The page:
In The Australian Financial Review today I reveal that Sydney house prices fell modestly by -0.1% in April for the first time since December 2015, validating our call last week that the housing boom is grinding to a stand-still. Auction clearance rates have also declined for 3 weeks running with the national rate dipping below 70% from the 78% peak a couple of months ago. We are forecasting a sustained deceleration in the annualised rate of house price growth from the double-digit territory over the last 12 months to very low single digits over the remainder of 2017. I give the RBA my usual dose of heat and then highlight an anomaly in the pricing of major bank subordinated vs senior debt. Click on this link to read the column for free via Twitter or AFR subs can click on the direct link here. Excerpts and two charts enclosed:
"Since 1990 the RBA's risk-free rate has on average given Australian households a 2.7 per cent annual interest premium above inflation. If we only consider the post-2000 period, the cash rate delivered 1.6 per cent annually above inflation compared to -0.6 per cent currently. In the last quarter of a century, the real cash rate has never been more negative. The RBA is punishing prudent households by forcing them to chase unnecessarily high risks to get a return that exceeds their living expenses. Ten times leveraged investment property anyone? At the same time, the RBA rewards the imprudent—those geared to the gills—with artificially low borrowing costs. This represents an entirely unprecedented transferable of wealth from savers to borrowers in the name of maintaining economic growth above trend by blowing a housing bubble. Go figure. Similar economies like Canada, New Zealand, the US and the UK all target 2 per cent inflation rates (not 2 per cent to 3 per cent) on which basis Australia's current 2.1 per cent inflation rate would be considered "normal", not excessively low. Where did the RBA's 2 per cent to 3 per cent inflation target come from? Former governor Bernie Fraser guesstimated it was the right range back in 1993. But there was no science to it, and it makes no sense at all to distort savings and investment decisions so egregiously just to hit 2.5 per cent. I won't hold my breath for the RBA to swallow its pride and accept it got its policy settings wrong given its desire to project papal-like infallibility. So in the meantime let's focus on making money. One puzzle I've highlighted to colleagues is the curiously narrow interest rate spread between the major banks' senior and subordinated bonds. The junior-ranking subordinated, or "Tier 2", bonds have normally paid an interest spread above the bank bill swap rate that is between 2 times and 2.5 times the spreads offered on the majors' senior bonds with the same expected maturity. Take the last wholesale subordinated bond issued by NAB in September 2016. This priced at 2.4 per cent above the bank bill swap rate, or 2.4 times the spread on an equivalent senior bond. Yet today the same NAB security is trading on a spread of 1.75 per cent above bank bills compared to senior bond spreads of circa 0.93 per cent, which equates to a tiny multiple of only 1.88 times. This suggests that either major bank sub debt is super expensive and/or major bank senior is very cheap from an investor perspective If we assume current major bank senior is pricing at fair value, sub debt should be offering spreads of about 2.1 per cent above bills taking the mid-point of the normal 2 times to 2.5 times multiple. If one assumes the NAB multiple in September 2016 was reasonable, any new 5 year sub debt deal should pay 2.23 per cent over bills. An alternative explanation is that senior is simply cheap: whereas sub debt spreads are now inside their previous post-GFC "tights" set in 2014, senior spreads are still 0.2 per cent wide of these levels even though balance-sheet leverage is lower. What makes this puzzle more perplexing is that the supply risks are in the subordinated, not senior, space. The majors have already issued huge amounts of senior this year and with credit growth slowing they will presumably attenuate wholesale bond issuance. In contrast, they have massive sub debt maturities in 2017 with Deustche Bank estimating that Aussie banks will issue $20 billion of these securities this year. While I don't personally own any major bank sub right now, I do like senior."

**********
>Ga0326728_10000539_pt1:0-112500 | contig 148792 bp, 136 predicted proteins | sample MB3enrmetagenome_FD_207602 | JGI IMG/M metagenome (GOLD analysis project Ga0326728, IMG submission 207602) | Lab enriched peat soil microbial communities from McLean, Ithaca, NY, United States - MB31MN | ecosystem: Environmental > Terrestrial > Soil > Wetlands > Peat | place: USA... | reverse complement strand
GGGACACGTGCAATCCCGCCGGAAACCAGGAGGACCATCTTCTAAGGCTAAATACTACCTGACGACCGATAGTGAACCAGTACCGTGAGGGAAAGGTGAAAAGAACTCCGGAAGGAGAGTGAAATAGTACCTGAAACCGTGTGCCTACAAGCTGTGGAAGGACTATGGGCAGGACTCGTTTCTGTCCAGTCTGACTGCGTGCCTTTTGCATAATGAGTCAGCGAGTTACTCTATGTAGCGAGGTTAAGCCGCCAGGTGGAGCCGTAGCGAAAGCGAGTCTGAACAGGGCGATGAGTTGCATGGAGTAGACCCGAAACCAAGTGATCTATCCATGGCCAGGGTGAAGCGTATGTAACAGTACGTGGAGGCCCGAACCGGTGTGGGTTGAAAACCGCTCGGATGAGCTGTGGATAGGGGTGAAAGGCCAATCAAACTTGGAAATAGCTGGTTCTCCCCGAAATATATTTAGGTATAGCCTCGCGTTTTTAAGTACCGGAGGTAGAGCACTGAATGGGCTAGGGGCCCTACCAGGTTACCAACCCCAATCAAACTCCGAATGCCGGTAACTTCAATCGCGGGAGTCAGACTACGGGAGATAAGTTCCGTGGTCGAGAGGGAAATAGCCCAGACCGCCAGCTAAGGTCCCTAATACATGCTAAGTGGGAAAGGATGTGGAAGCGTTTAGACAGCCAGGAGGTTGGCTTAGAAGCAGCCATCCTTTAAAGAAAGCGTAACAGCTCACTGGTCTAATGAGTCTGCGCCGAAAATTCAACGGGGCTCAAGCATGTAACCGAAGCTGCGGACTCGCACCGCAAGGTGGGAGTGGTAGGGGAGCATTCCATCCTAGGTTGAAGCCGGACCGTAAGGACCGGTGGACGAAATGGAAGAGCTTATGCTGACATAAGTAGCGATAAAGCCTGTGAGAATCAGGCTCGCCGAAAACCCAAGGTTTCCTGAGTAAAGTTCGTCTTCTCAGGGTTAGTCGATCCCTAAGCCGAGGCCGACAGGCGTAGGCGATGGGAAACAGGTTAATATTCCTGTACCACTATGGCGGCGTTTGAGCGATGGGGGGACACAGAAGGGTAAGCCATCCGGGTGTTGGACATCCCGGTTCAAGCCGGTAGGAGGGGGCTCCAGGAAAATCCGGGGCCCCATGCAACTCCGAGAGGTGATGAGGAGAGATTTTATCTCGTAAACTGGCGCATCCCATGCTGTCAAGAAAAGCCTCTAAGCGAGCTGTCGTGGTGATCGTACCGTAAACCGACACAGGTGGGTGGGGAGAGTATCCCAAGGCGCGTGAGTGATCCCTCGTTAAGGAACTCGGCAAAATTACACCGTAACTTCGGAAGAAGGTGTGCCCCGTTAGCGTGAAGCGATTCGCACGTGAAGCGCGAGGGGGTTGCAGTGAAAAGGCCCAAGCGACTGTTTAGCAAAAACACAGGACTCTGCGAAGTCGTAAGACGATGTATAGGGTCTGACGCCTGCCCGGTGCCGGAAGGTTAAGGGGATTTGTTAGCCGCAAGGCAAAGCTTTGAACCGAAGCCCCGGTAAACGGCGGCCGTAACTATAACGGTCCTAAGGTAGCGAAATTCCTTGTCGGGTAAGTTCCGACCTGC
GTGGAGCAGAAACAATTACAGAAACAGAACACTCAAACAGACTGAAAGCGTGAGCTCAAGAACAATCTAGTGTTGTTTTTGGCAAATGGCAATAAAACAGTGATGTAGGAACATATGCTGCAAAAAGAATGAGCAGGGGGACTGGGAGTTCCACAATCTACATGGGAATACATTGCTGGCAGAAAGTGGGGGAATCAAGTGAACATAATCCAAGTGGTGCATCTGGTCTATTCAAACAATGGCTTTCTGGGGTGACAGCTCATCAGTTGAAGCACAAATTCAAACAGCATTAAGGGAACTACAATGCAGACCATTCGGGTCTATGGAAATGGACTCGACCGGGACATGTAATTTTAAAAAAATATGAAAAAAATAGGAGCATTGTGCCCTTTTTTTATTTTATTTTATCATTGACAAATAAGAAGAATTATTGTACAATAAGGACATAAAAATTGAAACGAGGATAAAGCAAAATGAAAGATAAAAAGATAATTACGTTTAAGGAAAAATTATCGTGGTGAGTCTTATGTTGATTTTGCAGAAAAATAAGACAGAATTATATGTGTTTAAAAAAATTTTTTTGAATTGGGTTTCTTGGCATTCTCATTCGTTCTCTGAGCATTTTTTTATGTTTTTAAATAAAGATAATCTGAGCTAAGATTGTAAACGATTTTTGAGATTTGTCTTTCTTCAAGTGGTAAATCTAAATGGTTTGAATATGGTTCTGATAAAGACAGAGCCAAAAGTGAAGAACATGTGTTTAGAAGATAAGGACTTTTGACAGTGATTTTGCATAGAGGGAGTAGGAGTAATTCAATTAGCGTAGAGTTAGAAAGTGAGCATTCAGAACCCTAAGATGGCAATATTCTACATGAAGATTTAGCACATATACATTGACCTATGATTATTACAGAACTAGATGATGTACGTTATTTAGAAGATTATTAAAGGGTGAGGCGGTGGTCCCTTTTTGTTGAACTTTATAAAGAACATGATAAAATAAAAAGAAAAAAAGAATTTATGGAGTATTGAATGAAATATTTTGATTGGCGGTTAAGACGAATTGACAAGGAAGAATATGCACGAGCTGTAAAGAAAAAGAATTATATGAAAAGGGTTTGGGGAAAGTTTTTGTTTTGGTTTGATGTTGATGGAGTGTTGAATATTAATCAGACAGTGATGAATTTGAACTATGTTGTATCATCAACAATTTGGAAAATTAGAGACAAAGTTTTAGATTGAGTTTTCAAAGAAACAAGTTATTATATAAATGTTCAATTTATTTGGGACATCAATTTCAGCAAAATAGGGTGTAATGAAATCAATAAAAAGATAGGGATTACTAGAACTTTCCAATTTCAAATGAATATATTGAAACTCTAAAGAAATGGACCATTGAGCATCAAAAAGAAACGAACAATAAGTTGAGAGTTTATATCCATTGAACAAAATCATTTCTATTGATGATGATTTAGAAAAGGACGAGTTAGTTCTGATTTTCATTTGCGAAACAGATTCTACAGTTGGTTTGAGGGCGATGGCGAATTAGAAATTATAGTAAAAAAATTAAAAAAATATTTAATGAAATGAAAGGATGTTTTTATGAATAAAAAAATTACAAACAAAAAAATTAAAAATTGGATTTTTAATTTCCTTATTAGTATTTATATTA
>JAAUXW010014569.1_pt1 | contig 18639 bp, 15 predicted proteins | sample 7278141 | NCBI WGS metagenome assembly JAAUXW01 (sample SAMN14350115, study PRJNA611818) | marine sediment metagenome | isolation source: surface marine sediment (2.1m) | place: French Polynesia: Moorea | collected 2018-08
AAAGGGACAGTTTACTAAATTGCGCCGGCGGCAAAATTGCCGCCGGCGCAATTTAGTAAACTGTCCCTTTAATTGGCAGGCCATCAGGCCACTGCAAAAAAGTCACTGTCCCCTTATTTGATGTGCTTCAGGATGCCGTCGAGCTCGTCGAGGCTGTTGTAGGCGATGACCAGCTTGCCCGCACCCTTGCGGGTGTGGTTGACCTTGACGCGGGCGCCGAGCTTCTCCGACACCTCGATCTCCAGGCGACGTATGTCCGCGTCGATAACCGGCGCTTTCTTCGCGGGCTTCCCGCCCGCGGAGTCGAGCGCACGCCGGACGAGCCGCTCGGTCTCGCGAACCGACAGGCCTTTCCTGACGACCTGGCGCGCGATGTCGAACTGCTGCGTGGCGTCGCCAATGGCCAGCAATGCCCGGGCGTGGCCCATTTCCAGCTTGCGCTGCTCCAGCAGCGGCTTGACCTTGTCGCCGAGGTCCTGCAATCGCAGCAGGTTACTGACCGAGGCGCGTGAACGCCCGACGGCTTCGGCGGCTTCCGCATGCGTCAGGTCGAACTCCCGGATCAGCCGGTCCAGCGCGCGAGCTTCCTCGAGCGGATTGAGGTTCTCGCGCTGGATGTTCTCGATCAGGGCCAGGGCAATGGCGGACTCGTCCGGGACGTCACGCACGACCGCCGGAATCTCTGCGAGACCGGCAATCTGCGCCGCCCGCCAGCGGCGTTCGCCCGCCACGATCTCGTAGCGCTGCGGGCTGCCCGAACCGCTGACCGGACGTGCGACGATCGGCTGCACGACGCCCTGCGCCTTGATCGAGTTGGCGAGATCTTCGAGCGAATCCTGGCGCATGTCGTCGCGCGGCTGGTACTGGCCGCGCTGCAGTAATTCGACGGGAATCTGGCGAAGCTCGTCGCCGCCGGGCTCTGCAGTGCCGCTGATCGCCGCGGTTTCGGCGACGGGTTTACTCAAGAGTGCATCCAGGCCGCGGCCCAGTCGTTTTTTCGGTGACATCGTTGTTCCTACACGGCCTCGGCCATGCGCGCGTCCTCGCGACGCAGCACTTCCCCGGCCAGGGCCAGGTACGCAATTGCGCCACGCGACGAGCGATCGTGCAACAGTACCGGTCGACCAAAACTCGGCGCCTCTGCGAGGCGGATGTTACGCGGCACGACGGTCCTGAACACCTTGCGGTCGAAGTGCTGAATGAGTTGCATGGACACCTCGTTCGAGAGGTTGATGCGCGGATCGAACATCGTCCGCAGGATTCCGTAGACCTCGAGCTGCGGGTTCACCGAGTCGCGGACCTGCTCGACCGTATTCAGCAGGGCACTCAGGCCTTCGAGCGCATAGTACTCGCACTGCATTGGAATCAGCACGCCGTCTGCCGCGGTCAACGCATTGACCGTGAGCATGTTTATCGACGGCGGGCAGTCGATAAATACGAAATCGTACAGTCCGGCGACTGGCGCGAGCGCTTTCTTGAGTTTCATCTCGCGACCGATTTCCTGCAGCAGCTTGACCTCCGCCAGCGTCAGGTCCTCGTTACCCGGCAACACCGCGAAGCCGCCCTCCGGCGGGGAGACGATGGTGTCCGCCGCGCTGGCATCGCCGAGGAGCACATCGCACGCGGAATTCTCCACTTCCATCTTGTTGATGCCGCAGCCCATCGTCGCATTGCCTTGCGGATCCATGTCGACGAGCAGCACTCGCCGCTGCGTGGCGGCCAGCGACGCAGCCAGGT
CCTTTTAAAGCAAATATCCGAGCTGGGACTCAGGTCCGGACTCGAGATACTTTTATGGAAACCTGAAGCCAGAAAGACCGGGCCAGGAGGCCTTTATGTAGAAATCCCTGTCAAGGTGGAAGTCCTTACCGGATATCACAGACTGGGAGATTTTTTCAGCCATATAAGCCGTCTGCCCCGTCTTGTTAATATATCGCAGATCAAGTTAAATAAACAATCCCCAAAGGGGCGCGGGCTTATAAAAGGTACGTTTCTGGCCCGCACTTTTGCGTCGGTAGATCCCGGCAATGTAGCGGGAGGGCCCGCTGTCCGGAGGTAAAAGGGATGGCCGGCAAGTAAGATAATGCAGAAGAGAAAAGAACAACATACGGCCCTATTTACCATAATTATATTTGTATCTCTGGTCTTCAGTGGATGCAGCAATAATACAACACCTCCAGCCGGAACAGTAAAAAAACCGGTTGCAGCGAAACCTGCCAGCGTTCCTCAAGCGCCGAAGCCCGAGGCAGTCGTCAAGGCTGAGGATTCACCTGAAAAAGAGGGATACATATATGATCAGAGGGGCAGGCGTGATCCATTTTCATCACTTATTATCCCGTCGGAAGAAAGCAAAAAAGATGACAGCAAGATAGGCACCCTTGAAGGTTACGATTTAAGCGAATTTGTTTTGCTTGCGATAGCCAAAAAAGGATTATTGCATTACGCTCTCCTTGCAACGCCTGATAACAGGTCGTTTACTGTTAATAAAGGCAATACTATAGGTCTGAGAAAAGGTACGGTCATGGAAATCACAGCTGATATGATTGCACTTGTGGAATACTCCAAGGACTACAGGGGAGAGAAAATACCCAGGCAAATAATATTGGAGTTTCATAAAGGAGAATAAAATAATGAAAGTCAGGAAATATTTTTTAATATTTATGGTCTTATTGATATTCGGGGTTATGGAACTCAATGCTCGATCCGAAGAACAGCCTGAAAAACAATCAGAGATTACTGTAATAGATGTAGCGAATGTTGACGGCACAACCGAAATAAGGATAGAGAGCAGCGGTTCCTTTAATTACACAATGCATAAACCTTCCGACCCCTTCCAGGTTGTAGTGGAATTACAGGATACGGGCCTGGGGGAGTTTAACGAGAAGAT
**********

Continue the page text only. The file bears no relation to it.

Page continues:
Christopher Joye is Co-Chief Investment Officer of Coolabah Capital Investments, which is a leading active credit manager that runs over $2.2 billion in short-term fixed-income strategies. He is also a Contributing Editor with The AFR.